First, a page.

Disorganised at times
There were times I didn’t look forward to going to the city. These field trips could have been better organised. I understand that we didn’t have the budget to hire a coach, but we were sometimes taking public transport at rush hour. The whole group of staff, volunteers, and campers were around 55 to 60 people. This made taking public transport hard even at off-peak times. I could tell that locals and tourists were annoyed. The walking tours were really rushed too. At least people got their Instagram snaps right? It didn’t feel like I was really in London and immersing myself in it because as volunteers we were responsible for the campers’ safety.
What could have been done better was explaining to everyone what would be happening better, give people ideas of things to do since for some people it was their first time in London, maybe breaking up into small groups, not travelling at peak times, making the time in the city about fun and being more relaxed, and having meeting points that were not in crowded areas. We really should have only full day field trips, not half day. Peak times can be so crazy and to make the time more relaxed for everyone we could have given people extra shopping or leisure time
The other thing that was disorganised was the presentations. At the end of Angloville, every student has to give a presentation either by themselves or in a group and we went way over time. What could have been done better was having time limits, signals for when time is almost up, and making sure all the presentations were properly queued up. Some presentations like the Kahoot quizzes took way too long, making it unfair for others who may not have had adequate time to give their presentation. The presentation is each kid’s time to shine and something they created that they can be proud of.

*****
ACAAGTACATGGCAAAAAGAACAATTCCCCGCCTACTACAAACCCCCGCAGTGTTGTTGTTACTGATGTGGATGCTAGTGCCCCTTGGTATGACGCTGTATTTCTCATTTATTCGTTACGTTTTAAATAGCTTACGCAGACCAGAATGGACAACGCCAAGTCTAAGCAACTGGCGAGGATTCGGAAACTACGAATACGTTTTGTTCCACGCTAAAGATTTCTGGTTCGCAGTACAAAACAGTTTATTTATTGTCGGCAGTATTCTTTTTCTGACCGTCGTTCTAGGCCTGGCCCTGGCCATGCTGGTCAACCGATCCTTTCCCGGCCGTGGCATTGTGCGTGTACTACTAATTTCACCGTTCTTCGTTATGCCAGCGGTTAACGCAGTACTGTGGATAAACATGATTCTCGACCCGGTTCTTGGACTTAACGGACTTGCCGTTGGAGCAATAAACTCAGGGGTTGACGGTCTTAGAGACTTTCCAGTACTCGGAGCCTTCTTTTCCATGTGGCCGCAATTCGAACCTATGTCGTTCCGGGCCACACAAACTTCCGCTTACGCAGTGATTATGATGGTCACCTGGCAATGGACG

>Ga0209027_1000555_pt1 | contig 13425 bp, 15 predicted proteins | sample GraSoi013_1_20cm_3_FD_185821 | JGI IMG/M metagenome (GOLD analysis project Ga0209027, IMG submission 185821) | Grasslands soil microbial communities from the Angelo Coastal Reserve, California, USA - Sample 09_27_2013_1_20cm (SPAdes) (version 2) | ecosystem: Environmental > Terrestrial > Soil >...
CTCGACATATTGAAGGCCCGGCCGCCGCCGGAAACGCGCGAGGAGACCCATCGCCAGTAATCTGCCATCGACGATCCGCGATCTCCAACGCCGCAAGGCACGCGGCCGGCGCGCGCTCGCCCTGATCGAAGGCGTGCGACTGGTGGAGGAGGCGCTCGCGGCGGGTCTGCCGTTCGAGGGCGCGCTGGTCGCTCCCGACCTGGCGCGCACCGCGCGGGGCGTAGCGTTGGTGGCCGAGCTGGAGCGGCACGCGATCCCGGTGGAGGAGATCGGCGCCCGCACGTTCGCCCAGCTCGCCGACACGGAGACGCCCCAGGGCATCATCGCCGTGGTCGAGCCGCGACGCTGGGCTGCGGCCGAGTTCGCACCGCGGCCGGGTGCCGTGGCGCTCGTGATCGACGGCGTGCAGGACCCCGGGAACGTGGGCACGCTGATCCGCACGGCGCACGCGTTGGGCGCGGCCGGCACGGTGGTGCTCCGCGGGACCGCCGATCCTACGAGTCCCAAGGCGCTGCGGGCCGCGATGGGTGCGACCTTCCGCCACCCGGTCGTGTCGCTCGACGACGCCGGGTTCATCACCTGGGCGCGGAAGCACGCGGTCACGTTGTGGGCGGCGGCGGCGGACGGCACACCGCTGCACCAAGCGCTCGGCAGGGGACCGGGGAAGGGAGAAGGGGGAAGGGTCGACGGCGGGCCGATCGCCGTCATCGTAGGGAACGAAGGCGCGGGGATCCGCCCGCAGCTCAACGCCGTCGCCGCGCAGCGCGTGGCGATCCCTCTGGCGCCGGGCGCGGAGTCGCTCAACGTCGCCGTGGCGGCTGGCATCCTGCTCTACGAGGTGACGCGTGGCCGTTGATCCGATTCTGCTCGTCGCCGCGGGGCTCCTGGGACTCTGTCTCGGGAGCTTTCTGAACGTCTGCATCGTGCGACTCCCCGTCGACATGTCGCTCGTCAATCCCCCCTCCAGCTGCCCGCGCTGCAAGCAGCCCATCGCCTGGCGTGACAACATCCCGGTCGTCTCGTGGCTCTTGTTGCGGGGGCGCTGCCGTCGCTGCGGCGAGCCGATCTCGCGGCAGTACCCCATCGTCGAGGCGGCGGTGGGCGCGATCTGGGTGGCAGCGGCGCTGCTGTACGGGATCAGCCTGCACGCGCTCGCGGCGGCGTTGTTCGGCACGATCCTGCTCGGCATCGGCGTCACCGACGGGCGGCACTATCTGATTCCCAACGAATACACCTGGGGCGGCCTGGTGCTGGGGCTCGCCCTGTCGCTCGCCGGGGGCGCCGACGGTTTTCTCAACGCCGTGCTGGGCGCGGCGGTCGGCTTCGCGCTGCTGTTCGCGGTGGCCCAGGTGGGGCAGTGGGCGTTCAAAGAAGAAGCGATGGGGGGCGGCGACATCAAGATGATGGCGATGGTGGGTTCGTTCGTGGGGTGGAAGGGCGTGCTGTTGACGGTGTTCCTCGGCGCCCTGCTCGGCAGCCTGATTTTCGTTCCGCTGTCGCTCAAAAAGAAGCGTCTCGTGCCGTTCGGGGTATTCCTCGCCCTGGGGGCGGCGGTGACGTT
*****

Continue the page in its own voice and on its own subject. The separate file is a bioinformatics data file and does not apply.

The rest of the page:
What really made the programme for me was talking to people. This is the first time I could say that I genuinely liked all the volunteers and I have nice things to say about everyone. The staff tried their best to organise a good programme and I think it was mostly good. Could use some improvements, but I think that it’s more the corporate office’s flaws like creating the schedule. The campers had some interesting stories, hobbies, and interests and there were so many bright, talented kids. The two campers I was mentoring did their presentation about climate change and they had an interest in the environment and cultures from around the world.
I want to thank these really awesome volunteers for really making this trip an enjoyable one: Bethany, Max, Smilla, Alicia, Carlene, Elica, Bisma, May, and Valentine. I loved chatting late at night in the common room in the dorm. It was great getting to know everyone and for those I didn’t mention, I wish I could have gotten to know you better. I’m really sorry for being a shy ball of social ineptitude.
The other thing that really made this camp great was the departmental cat. Don’t know the cat’s name but it was so cute.
The Field Trips